For grinder fillings, whole sausage links seem to be more common than sliced sausage - in fact, the only other place I can recall offering sliced is Nardelli's.
 

 
And if you're going to do it that way, your grinder roll had better have a sturdy hinge.
 

 


This sure looked nice, but overall, it tasted like what you'd expect from something made at one of the largest supermarket chains in the northeast. The sausage was salty, but didn't have much character beyond that; the sauce was bland; the veggies and cheese were passable; the bread had a good chew, but also an odd chemical hint - and you know that if you bought one of those loaves standalone, you'd see a huge paragraph of ingredients.
 
It's a lesson I've had to learn over and over at big grocery stores: no matter how visually appealing their in-house foods may be, they're just never that good!
Ketteract
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Re: Connecticut grinders 2016/07/08 17:08:17 (permalink)
Endeavoring to make up for my subpar experience at Stop & Shop, today I stopped by the D&D Market on Franklin Avenue in Hartford, and found the best sausage-and-peppers grinder I've had yet.
 
They've been around since 1932. This Hartford Courant article from a couple of years ago describes them as being, "along with Mozzicato's and Carbone's ... a landmark and the last vestiges of the neighborhood's Italian-American community." They and DiBacco's Market had previously been recommended by my former landlord, the elderly Italian gent.
 
I knew immediately upon walking in that I would be back here.
 

 

 
Arancini and meatballs as big as your fist, stacks of cutlets, housemade sauce, stuffed peppers... everything you need.
 

 
I wanted to buy every damn thing I saw, but I had to stay focused - I was here to try the grinders.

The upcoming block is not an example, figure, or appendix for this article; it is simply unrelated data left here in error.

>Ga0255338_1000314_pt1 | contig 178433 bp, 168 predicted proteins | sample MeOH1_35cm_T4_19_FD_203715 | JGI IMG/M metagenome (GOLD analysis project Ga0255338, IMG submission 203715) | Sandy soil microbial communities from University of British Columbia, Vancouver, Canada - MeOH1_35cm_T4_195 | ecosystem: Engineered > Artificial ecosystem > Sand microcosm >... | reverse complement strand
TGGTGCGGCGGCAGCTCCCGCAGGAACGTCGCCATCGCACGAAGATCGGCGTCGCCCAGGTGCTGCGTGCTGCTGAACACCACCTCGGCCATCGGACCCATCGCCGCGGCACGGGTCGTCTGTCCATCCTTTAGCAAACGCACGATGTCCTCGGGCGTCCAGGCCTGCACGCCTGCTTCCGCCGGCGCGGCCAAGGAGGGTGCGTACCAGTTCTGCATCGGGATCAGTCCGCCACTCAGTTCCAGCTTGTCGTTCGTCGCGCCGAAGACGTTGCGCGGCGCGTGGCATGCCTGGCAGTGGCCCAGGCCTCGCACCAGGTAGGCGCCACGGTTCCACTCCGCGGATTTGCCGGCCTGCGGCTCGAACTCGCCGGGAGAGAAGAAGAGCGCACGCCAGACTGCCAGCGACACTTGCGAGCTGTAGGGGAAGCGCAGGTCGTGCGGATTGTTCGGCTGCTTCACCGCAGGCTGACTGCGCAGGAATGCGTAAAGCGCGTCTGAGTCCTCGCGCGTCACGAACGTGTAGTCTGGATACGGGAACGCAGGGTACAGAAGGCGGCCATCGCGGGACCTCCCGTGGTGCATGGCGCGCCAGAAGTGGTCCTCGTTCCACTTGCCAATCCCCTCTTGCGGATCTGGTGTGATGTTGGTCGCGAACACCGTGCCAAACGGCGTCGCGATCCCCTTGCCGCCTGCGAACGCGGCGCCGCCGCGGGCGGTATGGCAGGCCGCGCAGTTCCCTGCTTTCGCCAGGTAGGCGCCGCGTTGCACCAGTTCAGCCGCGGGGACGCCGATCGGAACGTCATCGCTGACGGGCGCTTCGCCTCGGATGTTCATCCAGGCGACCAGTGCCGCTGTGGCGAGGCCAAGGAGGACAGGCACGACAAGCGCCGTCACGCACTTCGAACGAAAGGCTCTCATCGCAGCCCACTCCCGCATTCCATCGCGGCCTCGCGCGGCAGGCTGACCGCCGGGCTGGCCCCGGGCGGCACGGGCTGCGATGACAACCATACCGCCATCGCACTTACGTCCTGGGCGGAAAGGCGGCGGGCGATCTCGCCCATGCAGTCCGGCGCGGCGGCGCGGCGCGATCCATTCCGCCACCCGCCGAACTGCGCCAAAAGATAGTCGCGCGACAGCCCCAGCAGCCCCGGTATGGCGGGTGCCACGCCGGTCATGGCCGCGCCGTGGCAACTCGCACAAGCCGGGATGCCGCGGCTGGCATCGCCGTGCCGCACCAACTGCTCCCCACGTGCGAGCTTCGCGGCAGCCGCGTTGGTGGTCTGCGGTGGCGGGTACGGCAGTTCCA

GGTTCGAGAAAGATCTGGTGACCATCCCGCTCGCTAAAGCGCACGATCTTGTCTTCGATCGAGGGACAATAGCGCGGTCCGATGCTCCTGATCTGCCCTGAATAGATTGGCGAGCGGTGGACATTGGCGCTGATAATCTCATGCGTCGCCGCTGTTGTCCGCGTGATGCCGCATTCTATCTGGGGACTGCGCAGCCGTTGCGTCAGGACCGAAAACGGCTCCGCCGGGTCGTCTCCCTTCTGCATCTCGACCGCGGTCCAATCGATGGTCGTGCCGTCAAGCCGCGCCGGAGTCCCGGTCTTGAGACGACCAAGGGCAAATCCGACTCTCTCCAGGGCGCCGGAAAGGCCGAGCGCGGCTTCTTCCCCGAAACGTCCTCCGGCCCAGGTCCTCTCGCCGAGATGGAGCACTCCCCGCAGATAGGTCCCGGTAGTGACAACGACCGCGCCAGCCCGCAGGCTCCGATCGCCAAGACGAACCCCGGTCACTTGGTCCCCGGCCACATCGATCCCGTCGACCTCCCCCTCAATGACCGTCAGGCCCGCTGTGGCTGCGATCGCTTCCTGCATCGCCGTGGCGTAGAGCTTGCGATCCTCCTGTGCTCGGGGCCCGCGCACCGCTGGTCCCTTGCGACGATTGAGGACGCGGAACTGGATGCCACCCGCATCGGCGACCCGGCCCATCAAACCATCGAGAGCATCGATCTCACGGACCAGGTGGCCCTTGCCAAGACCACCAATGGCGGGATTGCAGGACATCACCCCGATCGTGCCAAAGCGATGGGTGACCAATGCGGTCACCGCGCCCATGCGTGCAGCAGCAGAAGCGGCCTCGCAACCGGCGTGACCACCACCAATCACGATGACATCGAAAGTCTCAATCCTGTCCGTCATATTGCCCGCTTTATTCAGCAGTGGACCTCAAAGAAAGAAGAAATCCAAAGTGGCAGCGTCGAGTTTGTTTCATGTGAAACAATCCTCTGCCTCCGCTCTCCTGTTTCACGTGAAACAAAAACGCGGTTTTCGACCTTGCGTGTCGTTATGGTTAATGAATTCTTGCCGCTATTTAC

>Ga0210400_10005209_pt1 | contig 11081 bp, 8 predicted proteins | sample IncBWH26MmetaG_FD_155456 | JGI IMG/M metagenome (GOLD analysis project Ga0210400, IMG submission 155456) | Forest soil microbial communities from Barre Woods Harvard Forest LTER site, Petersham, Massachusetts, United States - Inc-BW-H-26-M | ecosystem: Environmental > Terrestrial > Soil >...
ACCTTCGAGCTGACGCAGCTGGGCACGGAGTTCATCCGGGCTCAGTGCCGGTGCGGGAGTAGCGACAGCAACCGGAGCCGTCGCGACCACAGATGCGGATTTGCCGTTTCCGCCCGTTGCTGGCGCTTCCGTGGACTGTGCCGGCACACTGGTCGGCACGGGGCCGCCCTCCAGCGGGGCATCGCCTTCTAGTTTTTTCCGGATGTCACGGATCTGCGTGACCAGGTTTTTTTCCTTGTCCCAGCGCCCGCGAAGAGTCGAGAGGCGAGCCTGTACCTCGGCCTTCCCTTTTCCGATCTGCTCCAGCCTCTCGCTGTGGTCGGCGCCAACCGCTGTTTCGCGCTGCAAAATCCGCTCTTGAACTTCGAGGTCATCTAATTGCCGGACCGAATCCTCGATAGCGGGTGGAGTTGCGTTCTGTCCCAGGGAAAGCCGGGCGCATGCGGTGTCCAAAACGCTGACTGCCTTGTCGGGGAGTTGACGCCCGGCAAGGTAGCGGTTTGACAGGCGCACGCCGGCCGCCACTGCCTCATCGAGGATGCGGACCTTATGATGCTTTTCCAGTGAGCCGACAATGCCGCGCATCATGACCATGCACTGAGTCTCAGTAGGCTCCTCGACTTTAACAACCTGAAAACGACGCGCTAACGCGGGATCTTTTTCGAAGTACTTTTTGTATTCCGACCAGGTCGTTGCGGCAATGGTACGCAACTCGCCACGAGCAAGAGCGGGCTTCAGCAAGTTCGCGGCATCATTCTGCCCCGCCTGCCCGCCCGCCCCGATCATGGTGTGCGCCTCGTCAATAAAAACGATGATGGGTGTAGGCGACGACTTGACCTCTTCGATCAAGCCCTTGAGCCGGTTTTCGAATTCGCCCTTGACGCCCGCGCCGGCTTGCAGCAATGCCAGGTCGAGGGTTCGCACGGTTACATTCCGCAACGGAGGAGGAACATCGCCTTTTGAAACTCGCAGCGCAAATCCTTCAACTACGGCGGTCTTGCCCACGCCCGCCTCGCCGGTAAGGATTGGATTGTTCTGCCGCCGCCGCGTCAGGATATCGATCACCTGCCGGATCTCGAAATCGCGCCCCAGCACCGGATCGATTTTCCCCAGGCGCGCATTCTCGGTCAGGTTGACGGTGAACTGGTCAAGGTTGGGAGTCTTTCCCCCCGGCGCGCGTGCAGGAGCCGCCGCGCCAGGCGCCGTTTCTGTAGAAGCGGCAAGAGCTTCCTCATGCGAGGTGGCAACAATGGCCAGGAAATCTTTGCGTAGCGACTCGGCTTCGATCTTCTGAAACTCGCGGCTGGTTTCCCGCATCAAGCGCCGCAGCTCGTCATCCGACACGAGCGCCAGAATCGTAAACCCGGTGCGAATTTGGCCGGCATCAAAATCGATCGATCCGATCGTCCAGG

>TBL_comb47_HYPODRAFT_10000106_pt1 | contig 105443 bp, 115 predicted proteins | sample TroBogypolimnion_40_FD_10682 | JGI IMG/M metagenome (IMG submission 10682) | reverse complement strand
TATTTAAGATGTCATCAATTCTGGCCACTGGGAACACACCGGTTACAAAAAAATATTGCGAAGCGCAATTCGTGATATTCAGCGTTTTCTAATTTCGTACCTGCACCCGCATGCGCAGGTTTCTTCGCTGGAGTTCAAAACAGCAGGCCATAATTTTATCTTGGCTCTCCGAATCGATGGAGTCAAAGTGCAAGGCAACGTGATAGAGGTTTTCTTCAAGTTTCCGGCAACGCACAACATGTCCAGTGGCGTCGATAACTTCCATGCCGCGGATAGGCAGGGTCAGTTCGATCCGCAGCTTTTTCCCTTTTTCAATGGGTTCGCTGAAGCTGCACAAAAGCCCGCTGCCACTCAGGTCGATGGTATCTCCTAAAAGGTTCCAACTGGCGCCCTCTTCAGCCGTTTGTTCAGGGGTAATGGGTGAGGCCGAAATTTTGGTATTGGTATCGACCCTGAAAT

Reasonable prices. Another Courant article, this one from 2001, extolled the virtues of D&D's sausage and peppers.  My choice was made for me.
 

 
Oh my, yes.
 

 
If the sausage I had at Stop & Shop lacked character... then this had nothing but character.
 

 
Like the sauce, the sausage is housemade, and it looks it. Let's move in for a close-up.
 

 
Coarse, fatty, and spicy but not overly spicy. Expertly made. Delightful.
 

 
The peppers were wonderfully noticeable, adding the complementary flavor and contrasting texture that you would want with sausage. (It's funny how many places treat the peppers as an afterthought. That was not the case here.) The bread was your standard functional Connecticut loaf.
 

 
They had many, many meats and cheeses to pick from at the counter, including a few I'd never heard of before (such as guanciale). Seeing as how they're right the heck in Hartford, I expect I'll get around to trying them all.
 
Now... what should I do tomorrow?
ann peeples
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Re: Connecticut grinders 2016/07/08 19:43:55 (permalink)
That place looks awesome!!
leethebard
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Re: Connecticut grinders 2016/07/08 19:53:54 (permalink)
Nice looking sandwich. I agree about the peppers.
ScreamingChicken
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Re: Connecticut grinders 2016/07/08 21:20:52 (permalink)
Ketteract
Arancini and meatballs as big as your fist, stacks of cutlets, housemade sauce, stuffed peppers... everything you need.

You can only say "everything" if they have lutefisk.
 

Like the sauce, the sausage is housemade, and it looks it. Let's move in for a close-up.  Coarse, fatty, and spicy but not overly spicy. Expertly made. Delightful.

Does D&D offer other styles of sausage sandwiches for those who may not care for peppers?  Or, as Samuel L. Jackson so eloquently stated in the movie Peppers on a Sandwich...
Ketteract
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Re: Connecticut grinders 2016/07/09 03:15:27 (permalink)
ScreamingChicken
Ketteract
Arancini and meatballs as big as your fist, stacks of cutlets, housemade sauce, stuffed peppers... everything you need.

You can only say "everything" if they have lutefisk.